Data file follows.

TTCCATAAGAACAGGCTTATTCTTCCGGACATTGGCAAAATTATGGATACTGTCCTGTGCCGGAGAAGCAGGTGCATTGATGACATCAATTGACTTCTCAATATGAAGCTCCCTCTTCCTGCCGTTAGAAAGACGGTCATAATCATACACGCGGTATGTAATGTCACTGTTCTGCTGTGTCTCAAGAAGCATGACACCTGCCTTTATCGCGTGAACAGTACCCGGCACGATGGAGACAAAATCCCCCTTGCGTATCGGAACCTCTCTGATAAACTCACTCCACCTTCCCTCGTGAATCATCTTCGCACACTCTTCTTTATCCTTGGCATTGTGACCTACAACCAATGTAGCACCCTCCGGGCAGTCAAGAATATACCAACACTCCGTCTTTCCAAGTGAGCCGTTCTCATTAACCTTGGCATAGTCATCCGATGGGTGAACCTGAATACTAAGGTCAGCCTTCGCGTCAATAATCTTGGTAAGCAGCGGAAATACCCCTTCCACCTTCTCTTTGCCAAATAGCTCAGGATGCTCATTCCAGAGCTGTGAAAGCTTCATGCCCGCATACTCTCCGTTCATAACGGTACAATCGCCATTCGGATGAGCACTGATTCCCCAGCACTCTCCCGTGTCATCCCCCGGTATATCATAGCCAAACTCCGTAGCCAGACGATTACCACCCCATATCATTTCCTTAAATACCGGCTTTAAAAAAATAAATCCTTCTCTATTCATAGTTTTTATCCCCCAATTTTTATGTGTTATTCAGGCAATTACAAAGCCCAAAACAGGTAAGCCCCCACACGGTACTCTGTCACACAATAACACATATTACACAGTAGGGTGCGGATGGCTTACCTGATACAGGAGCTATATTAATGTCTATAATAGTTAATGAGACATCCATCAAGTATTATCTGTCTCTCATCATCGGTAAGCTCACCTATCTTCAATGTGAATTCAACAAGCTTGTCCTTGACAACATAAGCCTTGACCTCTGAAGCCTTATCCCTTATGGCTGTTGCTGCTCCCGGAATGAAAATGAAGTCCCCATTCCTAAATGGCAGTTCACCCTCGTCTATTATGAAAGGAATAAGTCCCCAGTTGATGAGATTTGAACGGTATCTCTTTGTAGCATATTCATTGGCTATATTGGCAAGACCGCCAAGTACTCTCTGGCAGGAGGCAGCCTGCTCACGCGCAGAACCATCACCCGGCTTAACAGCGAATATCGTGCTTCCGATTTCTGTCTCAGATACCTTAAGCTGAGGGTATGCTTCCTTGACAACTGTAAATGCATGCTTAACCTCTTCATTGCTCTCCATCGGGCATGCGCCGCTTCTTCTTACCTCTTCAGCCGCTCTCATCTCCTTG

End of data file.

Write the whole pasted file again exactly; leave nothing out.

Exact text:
TTCCATAAGAACAGGCTTATTCTTCCGGACATTGGCAAAATTATGGATACTGTCCTGTGCCGGAGAAGCAGGTGCATTGATGACATCAATTGACTTCTCAATATGAAGCTCCCTCTTCCTGCCGTTAGAAAGACGGTCATAATCATACACGCGGTATGTAATGTCACTGTTCTGCTGTGTCTCAAGAAGCATGACACCTGCCTTTATCGCGTGAACAGTACCCGGCACGATGGAGACAAAATCCCCCTTGCGTATCGGAACCTCTCTGATAAACTCACTCCACCTTCCCTCGTGAATCATCTTCGCACACTCTTCTTTATCCTTGGCATTGTGACCTACAACCAATGTAGCACCCTCCGGGCAGTCAAGAATATACCAACACTCCGTCTTTCCAAGTGAGCCGTTCTCATTAACCTTGGCATAGTCATCCGATGGGTGAACCTGAATACTAAGGTCAGCCTTCGCGTCAATAATCTTGGTAAGCAGCGGAAATACCCCTTCCACCTTCTCTTTGCCAAATAGCTCAGGATGCTCATTCCAGAGCTGTGAAAGCTTCATGCCCGCATACTCTCCGTTCATAACGGTACAATCGCCATTCGGATGAGCACTGATTCCCCAGCACTCTCCCGTGTCATCCCCCGGTATATCATAGCCAAACTCCGTAGCCAGACGATTACCACCCCATATCATTTCCTTAAATACCGGCTTTAAAAAAATAAATCCTTCTCTATTCATAGTTTTTATCCCCCAATTTTTATGTGTTATTCAGGCAATTACAAAGCCCAAAACAGGTAAGCCCCCACACGGTACTCTGTCACACAATAACACATATTACACAGTAGGGTGCGGATGGCTTACCTGATACAGGAGCTATATTAATGTCTATAATAGTTAATGAGACATCCATCAAGTATTATCTGTCTCTCATCATCGGTAAGCTCACCTATCTTCAATGTGAATTCAACAAGCTTGTCCTTGACAACATAAGCCTTGACCTCTGAAGCCTTATCCCTTATGGCTGTTGCTGCTCCCGGAATGAAAATGAAGTCCCCATTCCTAAATGGCAGTTCACCCTCGTCTATTATGAAAGGAATAAGTCCCCAGTTGATGAGATTTGAACGGTATCTCTTTGTAGCATATTCATTGGCTATATTGGCAAGACCGCCAAGTACTCTCTGGCAGGAGGCAGCCTGCTCACGCGCAGAACCATCACCCGGCTTAACAGCGAATATCGTGCTTCCGATTTCTGTCTCAGATACCTTAAGCTGAGGGTATGCTTCCTTGACAACTGTAAATGCATGCTTAACCTCTTCATTGCTCTCCATCGGGCATGCGCCGCTTCTTCTTACCTCTTCAGCCGCTCTCATCTCCTTG